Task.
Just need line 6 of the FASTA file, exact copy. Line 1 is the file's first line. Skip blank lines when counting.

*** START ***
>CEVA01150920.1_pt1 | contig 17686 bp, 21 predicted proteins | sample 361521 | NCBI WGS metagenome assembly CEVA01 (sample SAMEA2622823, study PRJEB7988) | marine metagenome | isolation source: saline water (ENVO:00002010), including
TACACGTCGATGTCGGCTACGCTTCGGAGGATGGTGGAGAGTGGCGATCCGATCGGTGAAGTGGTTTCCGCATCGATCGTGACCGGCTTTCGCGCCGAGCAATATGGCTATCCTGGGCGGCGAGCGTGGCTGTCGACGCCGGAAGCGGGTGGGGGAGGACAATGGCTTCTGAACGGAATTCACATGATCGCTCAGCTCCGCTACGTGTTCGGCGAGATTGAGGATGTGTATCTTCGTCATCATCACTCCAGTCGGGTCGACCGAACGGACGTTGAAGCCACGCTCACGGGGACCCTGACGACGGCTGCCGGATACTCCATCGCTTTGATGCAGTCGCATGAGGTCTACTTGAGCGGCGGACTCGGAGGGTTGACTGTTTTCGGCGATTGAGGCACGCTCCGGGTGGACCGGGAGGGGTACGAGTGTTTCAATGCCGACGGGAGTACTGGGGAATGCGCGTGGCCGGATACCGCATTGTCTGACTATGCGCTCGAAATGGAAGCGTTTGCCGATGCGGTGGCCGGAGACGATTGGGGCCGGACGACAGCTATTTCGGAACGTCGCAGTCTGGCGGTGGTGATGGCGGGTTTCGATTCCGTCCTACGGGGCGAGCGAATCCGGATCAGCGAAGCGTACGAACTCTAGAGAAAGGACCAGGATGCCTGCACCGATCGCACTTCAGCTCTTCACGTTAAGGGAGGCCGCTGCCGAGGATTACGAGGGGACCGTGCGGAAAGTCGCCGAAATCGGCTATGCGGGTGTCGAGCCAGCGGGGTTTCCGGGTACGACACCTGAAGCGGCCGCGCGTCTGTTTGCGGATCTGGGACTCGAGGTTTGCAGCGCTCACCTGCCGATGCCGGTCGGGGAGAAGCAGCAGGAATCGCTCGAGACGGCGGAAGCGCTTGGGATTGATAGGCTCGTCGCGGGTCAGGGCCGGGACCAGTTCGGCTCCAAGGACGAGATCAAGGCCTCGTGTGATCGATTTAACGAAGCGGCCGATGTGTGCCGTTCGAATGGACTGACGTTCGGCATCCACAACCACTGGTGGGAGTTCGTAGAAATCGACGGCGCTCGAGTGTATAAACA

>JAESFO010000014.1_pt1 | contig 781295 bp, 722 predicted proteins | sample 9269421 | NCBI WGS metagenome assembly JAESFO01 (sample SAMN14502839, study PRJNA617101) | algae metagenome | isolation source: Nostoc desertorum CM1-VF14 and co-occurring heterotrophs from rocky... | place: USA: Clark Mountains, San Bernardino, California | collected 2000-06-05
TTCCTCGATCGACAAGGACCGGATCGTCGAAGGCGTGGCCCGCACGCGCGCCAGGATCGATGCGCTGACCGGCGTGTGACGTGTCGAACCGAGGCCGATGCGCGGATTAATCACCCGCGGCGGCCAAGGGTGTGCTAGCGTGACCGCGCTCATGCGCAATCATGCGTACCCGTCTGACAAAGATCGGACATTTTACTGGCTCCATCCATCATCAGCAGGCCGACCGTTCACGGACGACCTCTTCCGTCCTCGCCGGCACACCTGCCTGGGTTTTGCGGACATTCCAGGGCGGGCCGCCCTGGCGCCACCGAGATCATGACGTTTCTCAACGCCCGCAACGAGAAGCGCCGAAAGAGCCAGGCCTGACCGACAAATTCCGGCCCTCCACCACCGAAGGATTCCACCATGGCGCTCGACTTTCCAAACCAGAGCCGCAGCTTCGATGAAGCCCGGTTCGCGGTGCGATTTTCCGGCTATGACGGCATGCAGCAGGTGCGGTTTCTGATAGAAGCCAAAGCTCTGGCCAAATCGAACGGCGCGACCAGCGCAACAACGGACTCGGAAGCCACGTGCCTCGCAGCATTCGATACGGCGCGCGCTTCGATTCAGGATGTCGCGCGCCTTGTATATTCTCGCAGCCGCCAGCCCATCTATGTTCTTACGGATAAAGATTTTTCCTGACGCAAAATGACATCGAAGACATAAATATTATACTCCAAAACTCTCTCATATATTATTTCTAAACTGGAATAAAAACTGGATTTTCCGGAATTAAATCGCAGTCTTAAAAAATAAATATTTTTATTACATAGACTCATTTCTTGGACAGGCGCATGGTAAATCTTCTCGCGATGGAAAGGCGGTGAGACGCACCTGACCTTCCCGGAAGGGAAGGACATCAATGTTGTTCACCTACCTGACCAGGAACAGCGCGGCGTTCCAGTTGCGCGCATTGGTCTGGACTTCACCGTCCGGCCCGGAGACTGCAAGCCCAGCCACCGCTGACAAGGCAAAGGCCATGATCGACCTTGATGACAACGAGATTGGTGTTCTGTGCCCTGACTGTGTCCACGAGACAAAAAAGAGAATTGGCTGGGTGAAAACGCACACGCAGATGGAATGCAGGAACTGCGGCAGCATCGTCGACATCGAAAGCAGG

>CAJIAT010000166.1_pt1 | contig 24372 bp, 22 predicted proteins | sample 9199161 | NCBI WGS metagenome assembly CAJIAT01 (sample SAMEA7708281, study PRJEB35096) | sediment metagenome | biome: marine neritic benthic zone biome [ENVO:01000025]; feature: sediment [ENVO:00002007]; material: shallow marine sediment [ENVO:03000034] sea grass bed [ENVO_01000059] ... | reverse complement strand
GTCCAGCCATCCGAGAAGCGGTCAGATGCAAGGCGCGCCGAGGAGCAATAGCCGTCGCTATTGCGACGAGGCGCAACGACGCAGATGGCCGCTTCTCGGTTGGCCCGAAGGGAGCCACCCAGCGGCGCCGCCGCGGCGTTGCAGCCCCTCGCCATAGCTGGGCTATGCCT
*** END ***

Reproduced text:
GTCCAGCCATCCGAGAAGCGGTCAGATGCAAGGCGCGCCGAGGAGCAATAGCCGTCGCTATTGCGACGAGGCGCAACGACGCAGATGGCCGCTTCTCGGTTGGCCCGAAGGGAGCCACCCAGCGGCGCCGCCGCGGCGTTGCAGCCCCTCGCCATAGCTGGGCTATGCCT